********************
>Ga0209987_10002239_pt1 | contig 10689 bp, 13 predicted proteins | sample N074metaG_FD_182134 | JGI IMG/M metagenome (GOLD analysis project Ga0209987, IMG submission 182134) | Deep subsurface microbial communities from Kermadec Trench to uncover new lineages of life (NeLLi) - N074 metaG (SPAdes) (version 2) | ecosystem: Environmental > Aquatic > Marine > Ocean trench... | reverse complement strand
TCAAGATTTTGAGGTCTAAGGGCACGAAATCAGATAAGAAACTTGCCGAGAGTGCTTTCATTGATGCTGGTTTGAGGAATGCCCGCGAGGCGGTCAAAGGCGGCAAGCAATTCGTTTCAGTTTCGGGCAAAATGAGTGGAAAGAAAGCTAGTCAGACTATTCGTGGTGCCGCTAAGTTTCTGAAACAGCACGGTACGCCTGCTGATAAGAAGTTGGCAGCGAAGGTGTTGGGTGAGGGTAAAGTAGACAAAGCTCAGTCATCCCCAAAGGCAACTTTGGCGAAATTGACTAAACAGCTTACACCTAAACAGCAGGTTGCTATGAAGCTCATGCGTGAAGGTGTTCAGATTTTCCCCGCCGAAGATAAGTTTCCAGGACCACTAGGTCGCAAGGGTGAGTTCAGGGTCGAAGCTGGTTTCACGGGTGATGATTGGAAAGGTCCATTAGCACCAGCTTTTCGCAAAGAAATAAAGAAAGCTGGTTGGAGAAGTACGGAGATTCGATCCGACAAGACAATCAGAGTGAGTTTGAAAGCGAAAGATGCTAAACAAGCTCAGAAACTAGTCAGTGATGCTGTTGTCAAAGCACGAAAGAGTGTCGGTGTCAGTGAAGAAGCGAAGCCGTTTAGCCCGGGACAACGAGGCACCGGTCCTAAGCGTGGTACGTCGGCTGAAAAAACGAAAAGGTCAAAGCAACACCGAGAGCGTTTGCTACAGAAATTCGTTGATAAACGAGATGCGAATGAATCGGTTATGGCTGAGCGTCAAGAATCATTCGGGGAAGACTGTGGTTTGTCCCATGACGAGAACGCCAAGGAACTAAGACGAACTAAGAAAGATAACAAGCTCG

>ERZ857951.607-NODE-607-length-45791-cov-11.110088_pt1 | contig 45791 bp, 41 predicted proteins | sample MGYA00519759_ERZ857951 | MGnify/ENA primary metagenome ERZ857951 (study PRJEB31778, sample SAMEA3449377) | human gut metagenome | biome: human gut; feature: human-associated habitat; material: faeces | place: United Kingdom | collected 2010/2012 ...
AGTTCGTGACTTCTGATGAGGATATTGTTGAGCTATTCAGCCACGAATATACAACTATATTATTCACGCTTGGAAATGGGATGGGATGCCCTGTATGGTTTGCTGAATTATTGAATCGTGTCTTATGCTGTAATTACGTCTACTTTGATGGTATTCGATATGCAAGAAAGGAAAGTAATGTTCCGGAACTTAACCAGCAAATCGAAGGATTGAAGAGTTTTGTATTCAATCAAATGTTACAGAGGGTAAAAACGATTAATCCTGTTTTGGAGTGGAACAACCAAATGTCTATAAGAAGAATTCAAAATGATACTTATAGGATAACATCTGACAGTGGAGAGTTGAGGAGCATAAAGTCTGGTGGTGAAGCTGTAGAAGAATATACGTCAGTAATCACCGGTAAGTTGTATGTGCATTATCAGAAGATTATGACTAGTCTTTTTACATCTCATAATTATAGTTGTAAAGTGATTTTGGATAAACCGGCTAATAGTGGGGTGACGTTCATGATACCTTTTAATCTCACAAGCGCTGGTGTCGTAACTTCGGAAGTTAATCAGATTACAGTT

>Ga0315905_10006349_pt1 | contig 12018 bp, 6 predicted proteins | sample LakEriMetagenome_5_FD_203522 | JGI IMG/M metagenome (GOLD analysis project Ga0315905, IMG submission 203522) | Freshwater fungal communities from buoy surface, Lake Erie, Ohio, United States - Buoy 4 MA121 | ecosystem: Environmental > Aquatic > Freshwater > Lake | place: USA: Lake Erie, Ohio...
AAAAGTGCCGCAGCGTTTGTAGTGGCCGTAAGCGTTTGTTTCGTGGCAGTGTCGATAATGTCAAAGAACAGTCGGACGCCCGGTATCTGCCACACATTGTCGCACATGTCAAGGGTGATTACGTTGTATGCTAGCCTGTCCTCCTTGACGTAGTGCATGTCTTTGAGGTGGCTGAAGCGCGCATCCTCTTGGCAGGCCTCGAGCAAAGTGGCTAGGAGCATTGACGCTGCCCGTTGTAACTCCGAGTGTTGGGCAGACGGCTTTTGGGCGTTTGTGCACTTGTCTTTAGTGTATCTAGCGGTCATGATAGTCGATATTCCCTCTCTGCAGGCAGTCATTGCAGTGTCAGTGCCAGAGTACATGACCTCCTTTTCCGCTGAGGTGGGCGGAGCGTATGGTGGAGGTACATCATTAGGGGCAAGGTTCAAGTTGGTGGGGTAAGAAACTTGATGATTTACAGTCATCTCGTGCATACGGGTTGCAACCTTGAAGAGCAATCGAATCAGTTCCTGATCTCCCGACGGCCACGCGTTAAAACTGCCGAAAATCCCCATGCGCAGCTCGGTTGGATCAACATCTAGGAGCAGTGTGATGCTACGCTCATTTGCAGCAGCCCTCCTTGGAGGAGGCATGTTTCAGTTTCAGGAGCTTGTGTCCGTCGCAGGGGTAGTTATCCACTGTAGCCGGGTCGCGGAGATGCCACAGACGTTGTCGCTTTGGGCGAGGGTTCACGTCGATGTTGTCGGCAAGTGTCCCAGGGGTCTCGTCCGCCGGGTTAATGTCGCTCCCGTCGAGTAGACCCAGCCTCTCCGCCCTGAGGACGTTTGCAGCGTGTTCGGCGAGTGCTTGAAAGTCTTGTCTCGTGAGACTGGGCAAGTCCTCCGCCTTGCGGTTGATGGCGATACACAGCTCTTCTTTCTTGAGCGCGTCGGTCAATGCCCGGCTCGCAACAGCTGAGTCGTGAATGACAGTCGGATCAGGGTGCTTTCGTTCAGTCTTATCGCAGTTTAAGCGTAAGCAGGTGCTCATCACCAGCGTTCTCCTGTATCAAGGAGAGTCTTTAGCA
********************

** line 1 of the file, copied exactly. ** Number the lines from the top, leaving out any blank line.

>Ga0209987_10002239_pt1 | contig 10689 bp, 13 predicted proteins | sample N074metaG_FD_182134 | JGI IMG/M metagenome (GOLD analysis project Ga0209987, IMG submission 182134) | Deep subsurface microbial communities from Kermadec Trench to uncover new lineages of life (NeLLi) - N074 metaG (SPAdes) (version 2) | ecosystem: Environmental > Aquatic > Marine > Ocean trench... | reverse complement strand